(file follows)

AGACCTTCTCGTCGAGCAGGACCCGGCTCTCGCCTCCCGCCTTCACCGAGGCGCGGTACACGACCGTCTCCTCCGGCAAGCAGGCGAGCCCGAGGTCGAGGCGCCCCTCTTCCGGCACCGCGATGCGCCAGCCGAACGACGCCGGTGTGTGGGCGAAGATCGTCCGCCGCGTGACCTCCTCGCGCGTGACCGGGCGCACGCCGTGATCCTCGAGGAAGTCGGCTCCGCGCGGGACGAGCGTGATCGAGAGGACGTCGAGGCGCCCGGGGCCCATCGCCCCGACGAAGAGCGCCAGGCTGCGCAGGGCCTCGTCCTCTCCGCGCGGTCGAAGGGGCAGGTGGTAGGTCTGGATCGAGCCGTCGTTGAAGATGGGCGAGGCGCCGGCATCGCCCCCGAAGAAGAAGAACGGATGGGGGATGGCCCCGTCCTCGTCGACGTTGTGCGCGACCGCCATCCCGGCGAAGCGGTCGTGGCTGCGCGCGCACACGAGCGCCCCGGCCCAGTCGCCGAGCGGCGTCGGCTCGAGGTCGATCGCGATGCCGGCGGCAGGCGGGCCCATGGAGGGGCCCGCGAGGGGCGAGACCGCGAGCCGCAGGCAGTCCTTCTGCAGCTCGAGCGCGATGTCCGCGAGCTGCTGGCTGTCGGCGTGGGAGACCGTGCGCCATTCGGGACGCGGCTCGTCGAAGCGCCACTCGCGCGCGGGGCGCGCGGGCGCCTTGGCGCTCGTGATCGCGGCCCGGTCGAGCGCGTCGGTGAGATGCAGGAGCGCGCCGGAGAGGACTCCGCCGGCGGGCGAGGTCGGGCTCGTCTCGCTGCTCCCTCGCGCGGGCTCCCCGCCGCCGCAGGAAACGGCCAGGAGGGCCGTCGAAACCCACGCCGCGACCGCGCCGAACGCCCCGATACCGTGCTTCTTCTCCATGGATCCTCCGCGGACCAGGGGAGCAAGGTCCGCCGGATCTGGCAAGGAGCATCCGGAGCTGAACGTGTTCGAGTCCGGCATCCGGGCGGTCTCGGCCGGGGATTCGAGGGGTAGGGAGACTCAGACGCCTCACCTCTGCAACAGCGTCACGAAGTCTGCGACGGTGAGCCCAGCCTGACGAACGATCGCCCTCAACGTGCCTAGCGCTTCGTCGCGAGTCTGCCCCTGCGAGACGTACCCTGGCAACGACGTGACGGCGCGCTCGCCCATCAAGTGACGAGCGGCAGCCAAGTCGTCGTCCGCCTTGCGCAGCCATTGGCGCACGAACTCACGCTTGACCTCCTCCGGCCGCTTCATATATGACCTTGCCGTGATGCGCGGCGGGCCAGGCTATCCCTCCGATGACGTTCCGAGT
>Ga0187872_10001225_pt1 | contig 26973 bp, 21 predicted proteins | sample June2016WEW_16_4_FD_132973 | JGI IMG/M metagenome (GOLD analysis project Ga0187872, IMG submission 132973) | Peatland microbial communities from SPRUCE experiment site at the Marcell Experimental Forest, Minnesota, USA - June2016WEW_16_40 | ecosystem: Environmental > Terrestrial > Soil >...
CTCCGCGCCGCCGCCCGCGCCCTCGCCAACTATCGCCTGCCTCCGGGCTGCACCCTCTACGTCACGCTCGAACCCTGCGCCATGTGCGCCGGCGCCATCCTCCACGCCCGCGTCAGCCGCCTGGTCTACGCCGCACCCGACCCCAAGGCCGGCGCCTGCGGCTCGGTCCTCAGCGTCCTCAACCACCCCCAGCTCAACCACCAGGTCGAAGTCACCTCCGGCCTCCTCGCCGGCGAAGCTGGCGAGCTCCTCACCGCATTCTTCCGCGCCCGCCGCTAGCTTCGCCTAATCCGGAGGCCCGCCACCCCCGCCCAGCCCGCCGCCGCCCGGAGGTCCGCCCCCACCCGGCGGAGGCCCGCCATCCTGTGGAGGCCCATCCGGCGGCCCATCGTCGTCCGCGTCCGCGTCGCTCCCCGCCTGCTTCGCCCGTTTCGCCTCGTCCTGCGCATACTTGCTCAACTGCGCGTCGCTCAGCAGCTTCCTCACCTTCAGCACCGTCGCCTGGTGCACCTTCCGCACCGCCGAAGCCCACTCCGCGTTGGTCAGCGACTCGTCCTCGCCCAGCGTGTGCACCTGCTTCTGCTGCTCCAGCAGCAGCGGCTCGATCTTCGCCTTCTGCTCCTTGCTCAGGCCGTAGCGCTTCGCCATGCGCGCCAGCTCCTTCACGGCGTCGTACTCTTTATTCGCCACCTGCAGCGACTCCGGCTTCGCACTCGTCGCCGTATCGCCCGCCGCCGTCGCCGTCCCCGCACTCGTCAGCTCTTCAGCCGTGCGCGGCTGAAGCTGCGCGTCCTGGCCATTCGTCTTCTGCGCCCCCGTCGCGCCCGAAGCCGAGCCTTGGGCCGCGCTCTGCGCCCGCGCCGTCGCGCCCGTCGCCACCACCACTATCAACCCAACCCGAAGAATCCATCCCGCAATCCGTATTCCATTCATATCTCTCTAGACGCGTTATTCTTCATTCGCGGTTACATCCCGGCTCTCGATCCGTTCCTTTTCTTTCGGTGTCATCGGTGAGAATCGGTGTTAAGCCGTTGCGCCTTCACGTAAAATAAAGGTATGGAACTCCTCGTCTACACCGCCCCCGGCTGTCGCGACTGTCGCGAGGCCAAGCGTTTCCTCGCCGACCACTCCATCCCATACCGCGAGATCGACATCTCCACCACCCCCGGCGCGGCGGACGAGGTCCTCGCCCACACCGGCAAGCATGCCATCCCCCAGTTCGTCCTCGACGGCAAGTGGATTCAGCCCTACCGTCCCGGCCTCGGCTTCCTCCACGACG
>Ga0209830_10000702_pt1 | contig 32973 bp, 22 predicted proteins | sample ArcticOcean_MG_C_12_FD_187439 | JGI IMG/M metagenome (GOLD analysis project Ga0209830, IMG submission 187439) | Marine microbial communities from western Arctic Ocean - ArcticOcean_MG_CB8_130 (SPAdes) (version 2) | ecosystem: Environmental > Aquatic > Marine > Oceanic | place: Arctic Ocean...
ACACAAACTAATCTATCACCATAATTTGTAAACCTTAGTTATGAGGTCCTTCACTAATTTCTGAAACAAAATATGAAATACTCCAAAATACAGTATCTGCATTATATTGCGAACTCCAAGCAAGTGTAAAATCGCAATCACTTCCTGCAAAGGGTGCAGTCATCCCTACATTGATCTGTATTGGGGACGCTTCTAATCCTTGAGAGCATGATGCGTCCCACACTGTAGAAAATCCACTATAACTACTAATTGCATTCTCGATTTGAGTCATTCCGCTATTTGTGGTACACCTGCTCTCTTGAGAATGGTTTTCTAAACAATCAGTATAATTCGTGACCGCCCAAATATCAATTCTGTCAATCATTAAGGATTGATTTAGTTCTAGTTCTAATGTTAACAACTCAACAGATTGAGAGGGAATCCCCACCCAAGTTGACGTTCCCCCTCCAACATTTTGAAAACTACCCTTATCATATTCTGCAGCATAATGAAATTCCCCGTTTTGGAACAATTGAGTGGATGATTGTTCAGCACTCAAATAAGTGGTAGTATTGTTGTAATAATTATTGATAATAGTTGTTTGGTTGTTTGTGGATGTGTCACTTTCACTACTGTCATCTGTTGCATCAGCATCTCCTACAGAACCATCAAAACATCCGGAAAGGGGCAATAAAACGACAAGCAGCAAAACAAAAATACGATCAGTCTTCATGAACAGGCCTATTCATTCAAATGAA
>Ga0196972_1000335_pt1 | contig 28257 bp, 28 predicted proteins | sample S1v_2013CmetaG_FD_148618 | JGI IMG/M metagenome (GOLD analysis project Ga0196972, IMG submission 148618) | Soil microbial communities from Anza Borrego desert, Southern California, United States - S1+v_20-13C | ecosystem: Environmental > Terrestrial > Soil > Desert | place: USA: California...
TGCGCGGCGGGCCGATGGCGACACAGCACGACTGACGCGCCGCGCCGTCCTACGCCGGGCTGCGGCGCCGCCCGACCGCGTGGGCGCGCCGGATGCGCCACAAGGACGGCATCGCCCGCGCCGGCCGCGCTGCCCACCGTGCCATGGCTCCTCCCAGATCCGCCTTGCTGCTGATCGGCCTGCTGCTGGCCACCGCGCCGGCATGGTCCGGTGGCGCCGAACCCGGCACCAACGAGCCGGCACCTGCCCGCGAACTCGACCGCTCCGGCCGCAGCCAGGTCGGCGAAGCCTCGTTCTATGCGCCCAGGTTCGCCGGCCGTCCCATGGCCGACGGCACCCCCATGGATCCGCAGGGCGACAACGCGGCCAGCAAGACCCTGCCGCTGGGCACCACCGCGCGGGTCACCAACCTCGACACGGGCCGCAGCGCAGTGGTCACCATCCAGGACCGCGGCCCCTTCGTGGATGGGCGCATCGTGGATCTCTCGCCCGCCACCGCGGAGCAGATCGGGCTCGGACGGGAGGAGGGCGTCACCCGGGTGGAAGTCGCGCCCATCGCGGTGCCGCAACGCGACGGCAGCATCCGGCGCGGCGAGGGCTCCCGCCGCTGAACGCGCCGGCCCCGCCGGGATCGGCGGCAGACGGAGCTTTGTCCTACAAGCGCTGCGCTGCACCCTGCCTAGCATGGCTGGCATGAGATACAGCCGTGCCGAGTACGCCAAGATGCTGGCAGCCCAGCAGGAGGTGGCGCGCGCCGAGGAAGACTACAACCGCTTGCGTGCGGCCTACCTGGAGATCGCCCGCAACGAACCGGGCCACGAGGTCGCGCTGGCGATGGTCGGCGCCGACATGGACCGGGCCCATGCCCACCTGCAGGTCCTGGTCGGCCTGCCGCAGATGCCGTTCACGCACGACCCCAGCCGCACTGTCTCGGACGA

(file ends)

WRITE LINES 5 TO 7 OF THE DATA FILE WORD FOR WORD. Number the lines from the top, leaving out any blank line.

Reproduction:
ACACAAACTAATCTATCACCATAATTTGTAAACCTTAGTTATGAGGTCCTTCACTAATTTCTGAAACAAAATATGAAATACTCCAAAATACAGTATCTGCATTATATTGCGAACTCCAAGCAAGTGTAAAATCGCAATCACTTCCTGCAAAGGGTGCAGTCATCCCTACATTGATCTGTATTGGGGACGCTTCTAATCCTTGAGAGCATGATGCGTCCCACACTGTAGAAAATCCACTATAACTACTAATTGCATTCTCGATTTGAGTCATTCCGCTATTTGTGGTACACCTGCTCTCTTGAGAATGGTTTTCTAAACAATCAGTATAATTCGTGACCGCCCAAATATCAATTCTGTCAATCATTAAGGATTGATTTAGTTCTAGTTCTAATGTTAACAACTCAACAGATTGAGAGGGAATCCCCACCCAAGTTGACGTTCCCCCTCCAACATTTTGAAAACTACCCTTATCATATTCTGCAGCATAATGAAATTCCCCGTTTTGGAACAATTGAGTGGATGATTGTTCAGCACTCAAATAAGTGGTAGTATTGTTGTAATAATTATTGATAATAGTTGTTTGGTTGTTTGTGGATGTGTCACTTTCACTACTGTCATCTGTTGCATCAGCATCTCCTACAGAACCATCAAAACATCCGGAAAGGGGCAATAAAACGACAAGCAGCAAAACAAAAATACGATCAGTCTTCATGAACAGGCCTATTCATTCAAATGAA
>Ga0196972_1000335_pt1 | contig 28257 bp, 28 predicted proteins | sample S1v_2013CmetaG_FD_148618 | JGI IMG/M metagenome (GOLD analysis project Ga0196972, IMG submission 148618) | Soil microbial communities from Anza Borrego desert, Southern California, United States - S1+v_20-13C | ecosystem: Environmental > Terrestrial > Soil > Desert | place: USA: California...
TGCGCGGCGGGCCGATGGCGACACAGCACGACTGACGCGCCGCGCCGTCCTACGCCGGGCTGCGGCGCCGCCCGACCGCGTGGGCGCGCCGGATGCGCCACAAGGACGGCATCGCCCGCGCCGGCCGCGCTGCCCACCGTGCCATGGCTCCTCCCAGATCCGCCTTGCTGCTGATCGGCCTGCTGCTGGCCACCGCGCCGGCATGGTCCGGTGGCGCCGAACCCGGCACCAACGAGCCGGCACCTGCCCGCGAACTCGACCGCTCCGGCCGCAGCCAGGTCGGCGAAGCCTCGTTCTATGCGCCCAGGTTCGCCGGCCGTCCCATGGCCGACGGCACCCCCATGGATCCGCAGGGCGACAACGCGGCCAGCAAGACCCTGCCGCTGGGCACCACCGCGCGGGTCACCAACCTCGACACGGGCCGCAGCGCAGTGGTCACCATCCAGGACCGCGGCCCCTTCGTGGATGGGCGCATCGTGGATCTCTCGCCCGCCACCGCGGAGCAGATCGGGCTCGGACGGGAGGAGGGCGTCACCCGGGTGGAAGTCGCGCCCATCGCGGTGCCGCAACGCGACGGCAGCATCCGGCGCGGCGAGGGCTCCCGCCGCTGAACGCGCCGGCCCCGCCGGGATCGGCGGCAGACGGAGCTTTGTCCTACAAGCGCTGCGCTGCACCCTGCCTAGCATGGCTGGCATGAGATACAGCCGTGCCGAGTACGCCAAGATGCTGGCAGCCCAGCAGGAGGTGGCGCGCGCCGAGGAAGACTACAACCGCTTGCGTGCGGCCTACCTGGAGATCGCCCGCAACGAACCGGGCCACGAGGTCGCGCTGGCGATGGTCGGCGCCGACATGGACCGGGCCCATGCCCACCTGCAGGTCCTGGTCGGCCTGCCGCAGATGCCGTTCACGCACGACCCCAGCCGCACTGTCTCGGACGA